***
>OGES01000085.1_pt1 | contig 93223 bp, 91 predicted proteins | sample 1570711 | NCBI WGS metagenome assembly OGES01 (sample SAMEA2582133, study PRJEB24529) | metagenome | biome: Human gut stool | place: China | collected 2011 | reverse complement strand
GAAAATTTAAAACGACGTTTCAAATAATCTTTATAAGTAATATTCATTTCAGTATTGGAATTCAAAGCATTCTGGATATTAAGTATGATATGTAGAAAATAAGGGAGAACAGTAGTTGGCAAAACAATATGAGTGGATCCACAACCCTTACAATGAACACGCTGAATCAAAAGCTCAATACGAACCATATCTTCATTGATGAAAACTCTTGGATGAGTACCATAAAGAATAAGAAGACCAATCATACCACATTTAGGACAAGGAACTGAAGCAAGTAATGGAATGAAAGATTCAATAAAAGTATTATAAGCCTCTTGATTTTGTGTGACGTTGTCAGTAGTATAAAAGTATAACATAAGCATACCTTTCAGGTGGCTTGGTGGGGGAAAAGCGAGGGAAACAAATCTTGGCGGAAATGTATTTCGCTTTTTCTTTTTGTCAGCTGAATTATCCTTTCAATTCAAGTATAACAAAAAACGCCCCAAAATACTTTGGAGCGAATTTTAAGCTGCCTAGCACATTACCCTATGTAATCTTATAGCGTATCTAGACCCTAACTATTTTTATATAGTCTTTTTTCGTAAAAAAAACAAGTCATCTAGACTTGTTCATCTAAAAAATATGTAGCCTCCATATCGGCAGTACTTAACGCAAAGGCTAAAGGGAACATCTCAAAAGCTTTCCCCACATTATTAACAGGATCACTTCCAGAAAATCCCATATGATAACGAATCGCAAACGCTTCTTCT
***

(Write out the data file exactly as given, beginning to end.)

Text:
>OGES01000085.1_pt1 | contig 93223 bp, 91 predicted proteins | sample 1570711 | NCBI WGS metagenome assembly OGES01 (sample SAMEA2582133, study PRJEB24529) | metagenome | biome: Human gut stool | place: China | collected 2011 | reverse complement strand
GAAAATTTAAAACGACGTTTCAAATAATCTTTATAAGTAATATTCATTTCAGTATTGGAATTCAAAGCATTCTGGATATTAAGTATGATATGTAGAAAATAAGGGAGAACAGTAGTTGGCAAAACAATATGAGTGGATCCACAACCCTTACAATGAACACGCTGAATCAAAAGCTCAATACGAACCATATCTTCATTGATGAAAACTCTTGGATGAGTACCATAAAGAATAAGAAGACCAATCATACCACATTTAGGACAAGGAACTGAAGCAAGTAATGGAATGAAAGATTCAATAAAAGTATTATAAGCCTCTTGATTTTGTGTGACGTTGTCAGTAGTATAAAAGTATAACATAAGCATACCTTTCAGGTGGCTTGGTGGGGGAAAAGCGAGGGAAACAAATCTTGGCGGAAATGTATTTCGCTTTTTCTTTTTGTCAGCTGAATTATCCTTTCAATTCAAGTATAACAAAAAACGCCCCAAAATACTTTGGAGCGAATTTTAAGCTGCCTAGCACATTACCCTATGTAATCTTATAGCGTATCTAGACCCTAACTATTTTTATATAGTCTTTTTTCGTAAAAAAAACAAGTCATCTAGACTTGTTCATCTAAAAAATATGTAGCCTCCATATCGGCAGTACTTAACGCAAAGGCTAAAGGGAACATCTCAAAAGCTTTCCCCACATTATTAACAGGATCACTTCCAGAAAATCCCATATGATAACGAATCGCAAACGCTTCTTCT